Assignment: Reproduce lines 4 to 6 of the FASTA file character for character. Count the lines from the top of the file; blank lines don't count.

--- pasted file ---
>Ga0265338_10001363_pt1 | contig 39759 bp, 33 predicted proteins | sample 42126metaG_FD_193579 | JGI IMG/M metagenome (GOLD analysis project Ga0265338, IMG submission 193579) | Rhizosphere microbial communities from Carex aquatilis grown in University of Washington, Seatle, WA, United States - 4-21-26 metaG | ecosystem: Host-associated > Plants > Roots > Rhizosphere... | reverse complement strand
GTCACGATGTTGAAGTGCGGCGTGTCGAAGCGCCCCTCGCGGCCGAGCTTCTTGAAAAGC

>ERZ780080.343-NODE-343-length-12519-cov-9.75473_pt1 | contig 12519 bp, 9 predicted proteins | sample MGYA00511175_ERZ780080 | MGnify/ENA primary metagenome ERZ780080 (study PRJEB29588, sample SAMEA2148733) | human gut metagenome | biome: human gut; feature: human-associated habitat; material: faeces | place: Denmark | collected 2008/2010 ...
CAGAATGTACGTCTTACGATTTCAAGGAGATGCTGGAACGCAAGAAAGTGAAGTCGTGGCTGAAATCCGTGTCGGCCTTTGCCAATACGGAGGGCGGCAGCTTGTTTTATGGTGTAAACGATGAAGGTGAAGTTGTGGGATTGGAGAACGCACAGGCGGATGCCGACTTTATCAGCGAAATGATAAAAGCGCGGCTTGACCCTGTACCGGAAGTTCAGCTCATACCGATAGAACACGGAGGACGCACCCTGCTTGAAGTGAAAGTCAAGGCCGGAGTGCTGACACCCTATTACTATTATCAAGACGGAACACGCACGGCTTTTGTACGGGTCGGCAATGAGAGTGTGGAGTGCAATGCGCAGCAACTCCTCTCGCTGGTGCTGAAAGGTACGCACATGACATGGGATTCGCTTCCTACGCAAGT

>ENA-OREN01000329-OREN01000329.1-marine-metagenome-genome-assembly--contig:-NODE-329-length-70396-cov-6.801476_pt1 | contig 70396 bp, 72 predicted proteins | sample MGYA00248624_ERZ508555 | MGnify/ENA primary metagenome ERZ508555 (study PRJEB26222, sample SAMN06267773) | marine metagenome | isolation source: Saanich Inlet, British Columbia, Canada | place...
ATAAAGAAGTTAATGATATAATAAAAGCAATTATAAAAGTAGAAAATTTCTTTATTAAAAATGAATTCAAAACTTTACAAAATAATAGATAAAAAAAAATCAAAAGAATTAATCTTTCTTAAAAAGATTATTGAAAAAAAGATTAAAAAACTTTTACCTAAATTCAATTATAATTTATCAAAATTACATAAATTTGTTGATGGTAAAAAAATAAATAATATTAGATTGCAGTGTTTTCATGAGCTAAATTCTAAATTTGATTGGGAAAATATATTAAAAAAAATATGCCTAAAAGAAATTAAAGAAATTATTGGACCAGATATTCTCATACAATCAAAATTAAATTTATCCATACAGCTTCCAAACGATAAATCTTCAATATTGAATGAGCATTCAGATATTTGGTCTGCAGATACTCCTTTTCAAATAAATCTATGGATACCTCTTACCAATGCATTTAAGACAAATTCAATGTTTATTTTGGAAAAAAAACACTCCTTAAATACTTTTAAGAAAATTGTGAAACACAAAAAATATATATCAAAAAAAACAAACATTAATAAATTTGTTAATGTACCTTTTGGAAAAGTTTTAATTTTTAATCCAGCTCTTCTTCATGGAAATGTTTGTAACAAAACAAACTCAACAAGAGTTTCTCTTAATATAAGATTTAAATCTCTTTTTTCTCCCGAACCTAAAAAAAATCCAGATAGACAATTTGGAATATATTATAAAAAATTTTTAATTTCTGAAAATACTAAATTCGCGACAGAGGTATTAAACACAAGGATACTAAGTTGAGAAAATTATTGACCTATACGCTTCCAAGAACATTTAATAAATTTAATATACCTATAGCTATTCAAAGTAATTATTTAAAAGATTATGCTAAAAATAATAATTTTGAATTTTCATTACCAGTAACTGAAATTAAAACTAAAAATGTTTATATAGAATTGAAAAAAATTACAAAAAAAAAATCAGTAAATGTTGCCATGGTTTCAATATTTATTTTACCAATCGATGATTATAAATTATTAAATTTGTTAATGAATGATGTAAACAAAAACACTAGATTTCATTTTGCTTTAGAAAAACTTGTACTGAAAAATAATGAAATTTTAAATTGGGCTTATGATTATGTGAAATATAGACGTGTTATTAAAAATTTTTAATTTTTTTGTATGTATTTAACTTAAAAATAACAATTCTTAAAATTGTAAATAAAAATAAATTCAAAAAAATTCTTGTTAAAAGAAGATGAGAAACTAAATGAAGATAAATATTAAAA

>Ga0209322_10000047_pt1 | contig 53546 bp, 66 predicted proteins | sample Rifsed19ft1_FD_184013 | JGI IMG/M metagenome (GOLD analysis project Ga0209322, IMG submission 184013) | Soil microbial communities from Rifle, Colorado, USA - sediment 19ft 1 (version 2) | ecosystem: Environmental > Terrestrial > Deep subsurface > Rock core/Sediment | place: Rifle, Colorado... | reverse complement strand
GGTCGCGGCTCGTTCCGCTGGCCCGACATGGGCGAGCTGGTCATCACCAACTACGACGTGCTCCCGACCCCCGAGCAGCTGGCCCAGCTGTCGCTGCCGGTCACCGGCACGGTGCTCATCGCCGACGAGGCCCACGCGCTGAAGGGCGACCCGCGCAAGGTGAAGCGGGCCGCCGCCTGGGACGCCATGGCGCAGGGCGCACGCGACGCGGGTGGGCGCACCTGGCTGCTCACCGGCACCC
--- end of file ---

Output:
CAGAATGTACGTCTTACGATTTCAAGGAGATGCTGGAACGCAAGAAAGTGAAGTCGTGGCTGAAATCCGTGTCGGCCTTTGCCAATACGGAGGGCGGCAGCTTGTTTTATGGTGTAAACGATGAAGGTGAAGTTGTGGGATTGGAGAACGCACAGGCGGATGCCGACTTTATCAGCGAAATGATAAAAGCGCGGCTTGACCCTGTACCGGAAGTTCAGCTCATACCGATAGAACACGGAGGACGCACCCTGCTTGAAGTGAAAGTCAAGGCCGGAGTGCTGACACCCTATTACTATTATCAAGACGGAACACGCACGGCTTTTGTACGGGTCGGCAATGAGAGTGTGGAGTGCAATGCGCAGCAACTCCTCTCGCTGGTGCTGAAAGGTACGCACATGACATGGGATTCGCTTCCTACGCAAGT

>ENA-OREN01000329-OREN01000329.1-marine-metagenome-genome-assembly--contig:-NODE-329-length-70396-cov-6.801476_pt1 | contig 70396 bp, 72 predicted proteins | sample MGYA00248624_ERZ508555 | MGnify/ENA primary metagenome ERZ508555 (study PRJEB26222, sample SAMN06267773) | marine metagenome | isolation source: Saanich Inlet, British Columbia, Canada | place...
ATAAAGAAGTTAATGATATAATAAAAGCAATTATAAAAGTAGAAAATTTCTTTATTAAAAATGAATTCAAAACTTTACAAAATAATAGATAAAAAAAAATCAAAAGAATTAATCTTTCTTAAAAAGATTATTGAAAAAAAGATTAAAAAACTTTTACCTAAATTCAATTATAATTTATCAAAATTACATAAATTTGTTGATGGTAAAAAAATAAATAATATTAGATTGCAGTGTTTTCATGAGCTAAATTCTAAATTTGATTGGGAAAATATATTAAAAAAAATATGCCTAAAAGAAATTAAAGAAATTATTGGACCAGATATTCTCATACAATCAAAATTAAATTTATCCATACAGCTTCCAAACGATAAATCTTCAATATTGAATGAGCATTCAGATATTTGGTCTGCAGATACTCCTTTTCAAATAAATCTATGGATACCTCTTACCAATGCATTTAAGACAAATTCAATGTTTATTTTGGAAAAAAAACACTCCTTAAATACTTTTAAGAAAATTGTGAAACACAAAAAATATATATCAAAAAAAACAAACATTAATAAATTTGTTAATGTACCTTTTGGAAAAGTTTTAATTTTTAATCCAGCTCTTCTTCATGGAAATGTTTGTAACAAAACAAACTCAACAAGAGTTTCTCTTAATATAAGATTTAAATCTCTTTTTTCTCCCGAACCTAAAAAAAATCCAGATAGACAATTTGGAATATATTATAAAAAATTTTTAATTTCTGAAAATACTAAATTCGCGACAGAGGTATTAAACACAAGGATACTAAGTTGAGAAAATTATTGACCTATACGCTTCCAAGAACATTTAATAAATTTAATATACCTATAGCTATTCAAAGTAATTATTTAAAAGATTATGCTAAAAATAATAATTTTGAATTTTCATTACCAGTAACTGAAATTAAAACTAAAAATGTTTATATAGAATTGAAAAAAATTACAAAAAAAAAATCAGTAAATGTTGCCATGGTTTCAATATTTATTTTACCAATCGATGATTATAAATTATTAAATTTGTTAATGAATGATGTAAACAAAAACACTAGATTTCATTTTGCTTTAGAAAAACTTGTACTGAAAAATAATGAAATTTTAAATTGGGCTTATGATTATGTGAAATATAGACGTGTTATTAAAAATTTTTAATTTTTTTGTATGTATTTAACTTAAAAATAACAATTCTTAAAATTGTAAATAAAAATAAATTCAAAAAAATTCTTGTTAAAAGAAGATGAGAAACTAAATGAAGATAAATATTAAAA